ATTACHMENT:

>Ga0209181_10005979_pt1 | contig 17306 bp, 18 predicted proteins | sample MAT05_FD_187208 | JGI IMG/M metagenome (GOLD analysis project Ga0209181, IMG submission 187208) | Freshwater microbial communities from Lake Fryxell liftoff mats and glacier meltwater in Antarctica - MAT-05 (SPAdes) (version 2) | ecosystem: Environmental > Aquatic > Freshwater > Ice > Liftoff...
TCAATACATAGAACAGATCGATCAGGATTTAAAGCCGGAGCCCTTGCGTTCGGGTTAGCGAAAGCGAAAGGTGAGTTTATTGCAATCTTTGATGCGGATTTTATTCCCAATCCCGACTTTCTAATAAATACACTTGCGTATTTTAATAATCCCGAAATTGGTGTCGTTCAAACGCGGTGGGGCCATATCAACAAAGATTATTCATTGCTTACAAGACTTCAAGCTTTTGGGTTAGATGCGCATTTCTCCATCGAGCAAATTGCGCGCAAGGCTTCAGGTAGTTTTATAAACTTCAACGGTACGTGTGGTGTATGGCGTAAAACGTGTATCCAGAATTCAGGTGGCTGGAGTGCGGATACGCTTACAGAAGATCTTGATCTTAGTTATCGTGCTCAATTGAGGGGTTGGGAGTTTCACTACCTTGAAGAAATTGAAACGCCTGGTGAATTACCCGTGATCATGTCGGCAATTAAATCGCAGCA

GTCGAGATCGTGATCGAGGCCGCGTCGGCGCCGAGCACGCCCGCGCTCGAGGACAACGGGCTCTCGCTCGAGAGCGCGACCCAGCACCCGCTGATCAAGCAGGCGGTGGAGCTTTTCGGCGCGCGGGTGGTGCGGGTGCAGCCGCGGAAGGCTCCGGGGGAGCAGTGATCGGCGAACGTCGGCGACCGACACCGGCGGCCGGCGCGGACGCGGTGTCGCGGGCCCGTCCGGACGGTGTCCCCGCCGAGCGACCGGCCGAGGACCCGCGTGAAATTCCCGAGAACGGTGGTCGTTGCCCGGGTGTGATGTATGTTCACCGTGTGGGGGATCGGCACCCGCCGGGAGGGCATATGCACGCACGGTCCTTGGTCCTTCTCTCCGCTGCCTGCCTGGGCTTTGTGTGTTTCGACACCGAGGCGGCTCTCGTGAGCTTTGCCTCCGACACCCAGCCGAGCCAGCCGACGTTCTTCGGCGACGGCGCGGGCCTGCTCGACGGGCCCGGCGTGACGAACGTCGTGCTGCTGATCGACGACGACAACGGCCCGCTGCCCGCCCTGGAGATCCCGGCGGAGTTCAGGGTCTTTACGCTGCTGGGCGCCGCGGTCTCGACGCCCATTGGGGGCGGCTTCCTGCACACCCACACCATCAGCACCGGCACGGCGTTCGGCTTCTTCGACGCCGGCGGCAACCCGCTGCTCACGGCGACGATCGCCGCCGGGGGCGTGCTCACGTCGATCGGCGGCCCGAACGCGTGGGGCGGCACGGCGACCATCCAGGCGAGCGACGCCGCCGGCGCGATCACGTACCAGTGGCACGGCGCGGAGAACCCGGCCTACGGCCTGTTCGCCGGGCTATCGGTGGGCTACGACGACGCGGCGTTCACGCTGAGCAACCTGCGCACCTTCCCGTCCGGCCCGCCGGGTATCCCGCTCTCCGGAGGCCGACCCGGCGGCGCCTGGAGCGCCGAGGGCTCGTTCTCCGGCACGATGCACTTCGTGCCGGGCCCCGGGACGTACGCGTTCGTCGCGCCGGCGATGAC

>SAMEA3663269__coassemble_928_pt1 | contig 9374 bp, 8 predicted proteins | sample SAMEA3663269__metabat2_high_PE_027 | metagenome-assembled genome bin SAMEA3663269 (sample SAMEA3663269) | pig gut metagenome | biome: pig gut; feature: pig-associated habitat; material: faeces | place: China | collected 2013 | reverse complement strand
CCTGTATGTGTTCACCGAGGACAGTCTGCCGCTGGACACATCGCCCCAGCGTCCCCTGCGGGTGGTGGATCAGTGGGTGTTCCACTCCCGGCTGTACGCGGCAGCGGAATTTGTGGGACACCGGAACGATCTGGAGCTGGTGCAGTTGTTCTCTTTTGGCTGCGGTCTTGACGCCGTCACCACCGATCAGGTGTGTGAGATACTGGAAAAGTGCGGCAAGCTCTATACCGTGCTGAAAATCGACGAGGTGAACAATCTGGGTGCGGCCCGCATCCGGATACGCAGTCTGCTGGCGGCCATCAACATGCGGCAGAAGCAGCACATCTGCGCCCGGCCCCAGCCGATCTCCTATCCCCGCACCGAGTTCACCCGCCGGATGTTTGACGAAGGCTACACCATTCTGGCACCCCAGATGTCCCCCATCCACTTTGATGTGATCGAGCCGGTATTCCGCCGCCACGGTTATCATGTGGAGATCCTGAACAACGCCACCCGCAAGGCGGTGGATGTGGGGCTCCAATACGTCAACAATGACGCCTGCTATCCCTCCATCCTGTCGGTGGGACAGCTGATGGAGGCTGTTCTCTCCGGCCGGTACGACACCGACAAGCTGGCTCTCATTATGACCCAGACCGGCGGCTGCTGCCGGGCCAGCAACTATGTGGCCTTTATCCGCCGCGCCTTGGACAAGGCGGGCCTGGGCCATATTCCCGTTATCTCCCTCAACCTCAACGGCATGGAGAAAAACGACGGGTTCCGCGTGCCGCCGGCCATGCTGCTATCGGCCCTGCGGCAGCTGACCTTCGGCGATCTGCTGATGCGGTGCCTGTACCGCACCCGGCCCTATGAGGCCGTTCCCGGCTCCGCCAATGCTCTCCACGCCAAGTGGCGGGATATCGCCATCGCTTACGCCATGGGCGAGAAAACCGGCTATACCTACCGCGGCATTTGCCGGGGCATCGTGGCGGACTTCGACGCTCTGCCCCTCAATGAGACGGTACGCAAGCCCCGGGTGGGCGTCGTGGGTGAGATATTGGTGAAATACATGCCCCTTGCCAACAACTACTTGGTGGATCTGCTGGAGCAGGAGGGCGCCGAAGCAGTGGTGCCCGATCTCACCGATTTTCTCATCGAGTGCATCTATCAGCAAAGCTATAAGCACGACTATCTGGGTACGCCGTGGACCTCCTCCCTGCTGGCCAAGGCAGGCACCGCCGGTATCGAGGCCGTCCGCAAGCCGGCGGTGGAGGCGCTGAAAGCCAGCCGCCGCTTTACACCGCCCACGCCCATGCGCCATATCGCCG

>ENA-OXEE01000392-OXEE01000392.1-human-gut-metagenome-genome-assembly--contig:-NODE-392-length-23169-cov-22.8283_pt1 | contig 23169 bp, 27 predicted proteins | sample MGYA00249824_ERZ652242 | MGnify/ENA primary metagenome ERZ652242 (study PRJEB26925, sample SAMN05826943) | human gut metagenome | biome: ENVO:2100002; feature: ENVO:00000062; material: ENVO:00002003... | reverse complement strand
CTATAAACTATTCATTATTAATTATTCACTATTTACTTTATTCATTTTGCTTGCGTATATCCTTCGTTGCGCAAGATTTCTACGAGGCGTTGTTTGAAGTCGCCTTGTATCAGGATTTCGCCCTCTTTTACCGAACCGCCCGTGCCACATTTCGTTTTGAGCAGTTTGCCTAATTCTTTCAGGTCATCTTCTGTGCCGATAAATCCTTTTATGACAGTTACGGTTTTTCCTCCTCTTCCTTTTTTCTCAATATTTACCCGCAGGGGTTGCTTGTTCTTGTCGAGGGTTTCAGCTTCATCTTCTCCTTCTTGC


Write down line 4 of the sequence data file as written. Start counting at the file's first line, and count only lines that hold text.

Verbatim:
>SAMEA3663269__coassemble_928_pt1 | contig 9374 bp, 8 predicted proteins | sample SAMEA3663269__metabat2_high_PE_027 | metagenome-assembled genome bin SAMEA3663269 (sample SAMEA3663269) | pig gut metagenome | biome: pig gut; feature: pig-associated habitat; material: faeces | place: China | collected 2013 | reverse complement strand